Peter Lee, executive director of Covered California, the state agency… (Rich Pedroncelli / Associated…)
The state's new health insurance exchange gave an encouraging preview Thursday of the sweeping effects that the 2010 federal healthcare law will have on consumers next year, announcing lower-than-expected prices for individual policies. Still, the success of the exchange — which goes by the name Covered California — hinges on its ability to attract a large number of uninsured Californians to its policies, and to persuade health plans, doctors and hospitals to hold the line on costs. If it doesn't, Covered California could face a vicious cycle of ever-escalating premiums and dwindling customers.
The Patient Protection and Affordable Care Act tries to rein in healthcare costs by improving the way care is paid for and delivered. But to stop insurers from cherry-picking applicants and offering insubstantial policies, the law is expected to cause premiums to jump in the short term, especially for younger, healthier adults. A recent study warned that average premiums for those not covered by group plans could rise more than 30% in the coming year, in part because the policies provide more comprehensive coverage with lower out-of-pocket costs.
The premiums announced by Covered California on Thursday vary from region to region, but on average the increase appears to be well below the study's prediction. Blue Shield estimates that its premiums will be 13% higher — about half of that reflecting the cost of the law's insurance reforms and subsidies, with the rest stemming from the higher cost of treating patients. The increase shrinks when you factor in lower co-payments and other out-of-pocket costs. And although younger customers could see higher increases, older ones are more likely to have their rates cut.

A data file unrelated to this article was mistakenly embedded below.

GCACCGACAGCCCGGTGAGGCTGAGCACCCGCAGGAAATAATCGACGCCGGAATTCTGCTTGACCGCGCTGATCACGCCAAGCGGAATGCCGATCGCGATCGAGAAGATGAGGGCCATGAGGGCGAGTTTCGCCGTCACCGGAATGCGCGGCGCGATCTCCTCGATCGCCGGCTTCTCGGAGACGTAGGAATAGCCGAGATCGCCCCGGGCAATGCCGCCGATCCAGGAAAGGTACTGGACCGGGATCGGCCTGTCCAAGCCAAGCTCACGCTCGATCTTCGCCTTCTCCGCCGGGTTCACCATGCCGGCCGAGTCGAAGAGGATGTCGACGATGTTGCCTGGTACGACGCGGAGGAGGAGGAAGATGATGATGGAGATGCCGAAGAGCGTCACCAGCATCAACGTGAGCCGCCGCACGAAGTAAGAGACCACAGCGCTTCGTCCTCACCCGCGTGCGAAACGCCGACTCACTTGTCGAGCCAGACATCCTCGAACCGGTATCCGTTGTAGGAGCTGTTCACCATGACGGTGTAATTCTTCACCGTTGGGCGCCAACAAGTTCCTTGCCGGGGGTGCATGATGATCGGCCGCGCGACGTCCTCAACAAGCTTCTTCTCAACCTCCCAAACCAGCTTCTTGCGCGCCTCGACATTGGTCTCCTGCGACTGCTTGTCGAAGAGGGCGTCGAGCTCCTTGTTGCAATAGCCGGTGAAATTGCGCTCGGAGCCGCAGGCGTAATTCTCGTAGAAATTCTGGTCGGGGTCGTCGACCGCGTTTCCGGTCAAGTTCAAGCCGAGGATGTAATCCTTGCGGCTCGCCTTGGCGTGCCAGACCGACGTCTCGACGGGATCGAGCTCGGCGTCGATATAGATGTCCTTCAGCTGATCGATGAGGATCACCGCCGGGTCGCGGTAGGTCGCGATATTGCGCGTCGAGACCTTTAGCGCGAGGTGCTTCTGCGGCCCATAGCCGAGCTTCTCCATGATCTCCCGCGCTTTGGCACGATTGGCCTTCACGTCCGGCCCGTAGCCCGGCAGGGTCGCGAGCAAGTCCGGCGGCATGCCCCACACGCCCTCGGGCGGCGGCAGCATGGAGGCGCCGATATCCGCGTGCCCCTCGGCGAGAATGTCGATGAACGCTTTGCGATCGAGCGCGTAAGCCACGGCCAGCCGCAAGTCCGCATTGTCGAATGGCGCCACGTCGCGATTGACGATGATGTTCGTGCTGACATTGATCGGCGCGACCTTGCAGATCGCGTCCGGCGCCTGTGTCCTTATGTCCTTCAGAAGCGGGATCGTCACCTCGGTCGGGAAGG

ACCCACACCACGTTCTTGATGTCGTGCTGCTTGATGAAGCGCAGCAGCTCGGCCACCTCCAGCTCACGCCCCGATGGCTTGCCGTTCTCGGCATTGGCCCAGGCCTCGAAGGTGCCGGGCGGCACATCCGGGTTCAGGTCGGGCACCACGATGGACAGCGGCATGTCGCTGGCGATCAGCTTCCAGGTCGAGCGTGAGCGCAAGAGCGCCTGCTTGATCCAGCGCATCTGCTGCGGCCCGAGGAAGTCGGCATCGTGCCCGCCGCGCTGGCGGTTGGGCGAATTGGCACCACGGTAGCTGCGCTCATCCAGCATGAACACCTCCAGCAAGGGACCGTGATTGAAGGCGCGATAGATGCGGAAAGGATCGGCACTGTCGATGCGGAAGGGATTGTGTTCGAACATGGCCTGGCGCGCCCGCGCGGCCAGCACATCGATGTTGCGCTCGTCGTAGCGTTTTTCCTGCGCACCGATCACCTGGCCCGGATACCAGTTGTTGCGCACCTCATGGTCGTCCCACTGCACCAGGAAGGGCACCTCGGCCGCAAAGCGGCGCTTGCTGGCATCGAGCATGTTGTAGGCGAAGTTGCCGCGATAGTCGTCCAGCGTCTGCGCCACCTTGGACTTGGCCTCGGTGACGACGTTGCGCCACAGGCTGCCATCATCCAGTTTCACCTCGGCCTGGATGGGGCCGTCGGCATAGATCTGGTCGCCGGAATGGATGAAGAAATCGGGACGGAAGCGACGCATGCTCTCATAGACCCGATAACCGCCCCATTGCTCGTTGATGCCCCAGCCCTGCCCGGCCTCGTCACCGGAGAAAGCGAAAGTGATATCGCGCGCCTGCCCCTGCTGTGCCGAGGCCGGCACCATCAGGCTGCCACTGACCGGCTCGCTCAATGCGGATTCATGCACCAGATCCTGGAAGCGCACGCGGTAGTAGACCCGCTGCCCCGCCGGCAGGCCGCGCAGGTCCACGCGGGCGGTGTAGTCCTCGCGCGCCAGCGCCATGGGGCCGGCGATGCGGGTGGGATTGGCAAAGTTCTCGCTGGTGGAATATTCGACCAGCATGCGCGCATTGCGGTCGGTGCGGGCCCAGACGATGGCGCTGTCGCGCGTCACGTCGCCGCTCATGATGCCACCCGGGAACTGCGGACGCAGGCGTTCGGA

Plan executives say the exchange has yielded some much-needed changes in the way healthcare is paid for and delivered. Hospitals and physician groups are being pressed not just to charge less for their services but to coordinate care better and improve quality. The exchange's standardized benefits add to this pressure by forcing plans to compete solely on their premiums and the quality of the doctors and hospitals they have enlisted, not by offering a range of intricate and confusing coverage options.
These efforts won't be much help, though, if Covered California doesn't sign up a significant percentage of the 7 million uninsured Californians. The subsidies in the 2010 law will help by cutting premiums for low- and moderate-income residents. But the rest will have to be convinced that it's worth paying $1,360 or more next year instead of facing a $95 tax penalty. Everybody benefits from having fewer uninsured, who obtain care in the least efficient and most expensive way. The challenge for the exchange is convincing those who have been uninsured by choice that they would be better off with coverage than without it.